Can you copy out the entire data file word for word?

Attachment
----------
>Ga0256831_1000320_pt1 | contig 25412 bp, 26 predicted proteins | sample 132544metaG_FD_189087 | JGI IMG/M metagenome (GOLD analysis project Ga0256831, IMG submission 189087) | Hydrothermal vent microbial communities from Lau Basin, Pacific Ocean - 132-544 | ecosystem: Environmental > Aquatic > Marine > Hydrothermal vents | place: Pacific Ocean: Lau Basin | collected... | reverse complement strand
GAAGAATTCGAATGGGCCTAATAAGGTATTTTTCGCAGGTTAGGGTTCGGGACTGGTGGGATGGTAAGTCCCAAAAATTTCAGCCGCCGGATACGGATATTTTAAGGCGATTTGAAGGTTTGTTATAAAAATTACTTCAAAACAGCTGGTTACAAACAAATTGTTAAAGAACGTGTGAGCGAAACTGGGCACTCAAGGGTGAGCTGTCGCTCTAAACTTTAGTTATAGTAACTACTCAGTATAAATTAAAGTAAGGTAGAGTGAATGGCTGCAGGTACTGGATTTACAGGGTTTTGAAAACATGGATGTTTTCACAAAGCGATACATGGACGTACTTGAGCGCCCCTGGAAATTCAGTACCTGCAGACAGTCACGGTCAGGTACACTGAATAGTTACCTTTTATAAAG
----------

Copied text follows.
>Ga0256831_1000320_pt1 | contig 25412 bp, 26 predicted proteins | sample 132544metaG_FD_189087 | JGI IMG/M metagenome (GOLD analysis project Ga0256831, IMG submission 189087) | Hydrothermal vent microbial communities from Lau Basin, Pacific Ocean - 132-544 | ecosystem: Environmental > Aquatic > Marine > Hydrothermal vents | place: Pacific Ocean: Lau Basin | collected... | reverse complement strand
GAAGAATTCGAATGGGCCTAATAAGGTATTTTTCGCAGGTTAGGGTTCGGGACTGGTGGGATGGTAAGTCCCAAAAATTTCAGCCGCCGGATACGGATATTTTAAGGCGATTTGAAGGTTTGTTATAAAAATTACTTCAAAACAGCTGGTTACAAACAAATTGTTAAAGAACGTGTGAGCGAAACTGGGCACTCAAGGGTGAGCTGTCGCTCTAAACTTTAGTTATAGTAACTACTCAGTATAAATTAAAGTAAGGTAGAGTGAATGGCTGCAGGTACTGGATTTACAGGGTTTTGAAAACATGGATGTTTTCACAAAGCGATACATGGACGTACTTGAGCGCCCCTGGAAATTCAGTACCTGCAGACAGTCACGGTCAGGTACACTGAATAGTTACCTTTTATAAAG